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May 10, 2011

[book] the autograph man

have you read [the autograph man] by zadie smith? i can't believe i haven't until now. 
i am almost done with it and i am completely in love. 
the main character, alex-li reminds me of a certain holden caulfield - 
just in the way they are both completely un-lovable and lovable, 
sometimes in the same breath. 

you'll laugh out loud:

[and now here are some facts. when queen victoria first met albert she wasn't really all that smitten. 
she was sixteen. he was her cousin. they got on well enough, but it was not what you would call a 
lightning/fireworks situation. there years later, however, and suddenly he was right up her street. it 
was love at second sight. she was queen by then. it's hard to tell whether that's a significant fact in 
the story of how victoria fell in love with albert the second time she met him rather than the first like 
most people would if they were intending to fall in love suddenly. what can be said for sure is that 
after this second visit, victoria describes albert in her diary as "excessively handsome, such 
beautiful eyes... my heart is quite going," and then proposes to him, which seems fairly fresh to us 
with our ideas about the victorians and how un-fresh they were. and then they went and had nine 
children, which seems rather more than fresh. to process the nine-children fact you have to, at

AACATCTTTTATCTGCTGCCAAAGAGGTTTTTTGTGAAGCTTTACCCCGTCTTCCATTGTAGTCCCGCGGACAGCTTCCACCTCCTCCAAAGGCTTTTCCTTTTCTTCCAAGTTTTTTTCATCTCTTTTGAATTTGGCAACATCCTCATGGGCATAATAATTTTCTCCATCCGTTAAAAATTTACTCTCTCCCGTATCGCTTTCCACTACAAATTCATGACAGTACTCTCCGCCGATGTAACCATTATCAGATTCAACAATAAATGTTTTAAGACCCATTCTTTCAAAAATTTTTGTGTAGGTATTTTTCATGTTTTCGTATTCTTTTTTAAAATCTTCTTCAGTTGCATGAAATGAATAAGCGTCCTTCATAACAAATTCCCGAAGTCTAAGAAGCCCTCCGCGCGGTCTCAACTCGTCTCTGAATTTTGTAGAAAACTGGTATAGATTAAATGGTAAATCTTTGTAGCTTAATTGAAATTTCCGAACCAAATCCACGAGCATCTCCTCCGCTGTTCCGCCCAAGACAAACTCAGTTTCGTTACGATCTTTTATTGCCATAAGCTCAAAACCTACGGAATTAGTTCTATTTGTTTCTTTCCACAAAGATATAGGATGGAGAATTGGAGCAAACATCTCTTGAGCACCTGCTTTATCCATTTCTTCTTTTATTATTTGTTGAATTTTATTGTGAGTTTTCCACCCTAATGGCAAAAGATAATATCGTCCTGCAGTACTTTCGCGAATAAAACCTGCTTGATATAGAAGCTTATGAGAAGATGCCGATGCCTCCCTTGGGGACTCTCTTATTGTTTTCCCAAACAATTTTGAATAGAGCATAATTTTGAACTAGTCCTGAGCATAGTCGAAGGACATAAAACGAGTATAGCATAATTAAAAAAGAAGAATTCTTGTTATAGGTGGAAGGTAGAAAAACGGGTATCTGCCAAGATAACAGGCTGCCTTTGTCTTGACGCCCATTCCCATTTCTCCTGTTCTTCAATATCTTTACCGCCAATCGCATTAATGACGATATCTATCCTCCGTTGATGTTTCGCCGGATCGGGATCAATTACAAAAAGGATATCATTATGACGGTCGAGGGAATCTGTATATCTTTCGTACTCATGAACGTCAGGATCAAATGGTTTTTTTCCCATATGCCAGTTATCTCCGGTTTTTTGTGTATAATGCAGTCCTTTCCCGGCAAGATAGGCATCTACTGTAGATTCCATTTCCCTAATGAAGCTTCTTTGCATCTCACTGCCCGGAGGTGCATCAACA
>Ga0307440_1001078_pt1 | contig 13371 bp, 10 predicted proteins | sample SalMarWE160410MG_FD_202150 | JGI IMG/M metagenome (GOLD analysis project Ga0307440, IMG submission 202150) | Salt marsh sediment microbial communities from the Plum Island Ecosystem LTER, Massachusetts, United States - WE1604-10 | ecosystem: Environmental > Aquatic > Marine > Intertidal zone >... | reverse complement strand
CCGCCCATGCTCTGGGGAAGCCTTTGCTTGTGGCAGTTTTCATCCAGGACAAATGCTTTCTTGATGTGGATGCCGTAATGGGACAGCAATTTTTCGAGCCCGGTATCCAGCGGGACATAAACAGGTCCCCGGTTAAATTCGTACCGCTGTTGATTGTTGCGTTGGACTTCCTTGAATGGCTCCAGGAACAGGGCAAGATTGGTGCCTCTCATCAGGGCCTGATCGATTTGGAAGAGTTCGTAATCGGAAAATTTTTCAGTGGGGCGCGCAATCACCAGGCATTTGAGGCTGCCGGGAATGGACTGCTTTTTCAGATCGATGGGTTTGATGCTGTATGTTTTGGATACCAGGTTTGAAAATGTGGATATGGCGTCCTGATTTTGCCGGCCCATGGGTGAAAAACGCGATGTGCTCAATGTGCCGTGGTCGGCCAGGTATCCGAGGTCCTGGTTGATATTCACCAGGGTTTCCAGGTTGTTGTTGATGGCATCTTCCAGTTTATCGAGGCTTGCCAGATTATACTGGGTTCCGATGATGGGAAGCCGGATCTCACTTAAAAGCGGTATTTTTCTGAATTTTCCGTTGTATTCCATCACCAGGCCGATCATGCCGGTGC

some point, imagine victoria as pretty fresh in the bedroom, and that takes some doing. but still, 
the facts are the facts. here's another one: after albert dies, victoria continues to have his razor 
and shaving bowl-filled to the brim with hot water-brought in every morning to their bedroom as 
if he were in a position to remove facial hair. she wears black for forty years. these days, there is 
most likely a name for that sort of thing. something like: excessive grief syndrome (egs). but in the 
late nineteenth century, with a few exceptions, most people were still prepared to call it love. "ah, 
how she loved him," they say to each other, shaking their heads and buying posies for tuppence a 
bag in covent garden or somewhere. a lot of things that are syndromes now had simpler names 
back then. it was a simpler time. that's why some people like to call them the good old days.]

this part is just a story within the book, but it was too beautiful not to share. 
let me know what you think.

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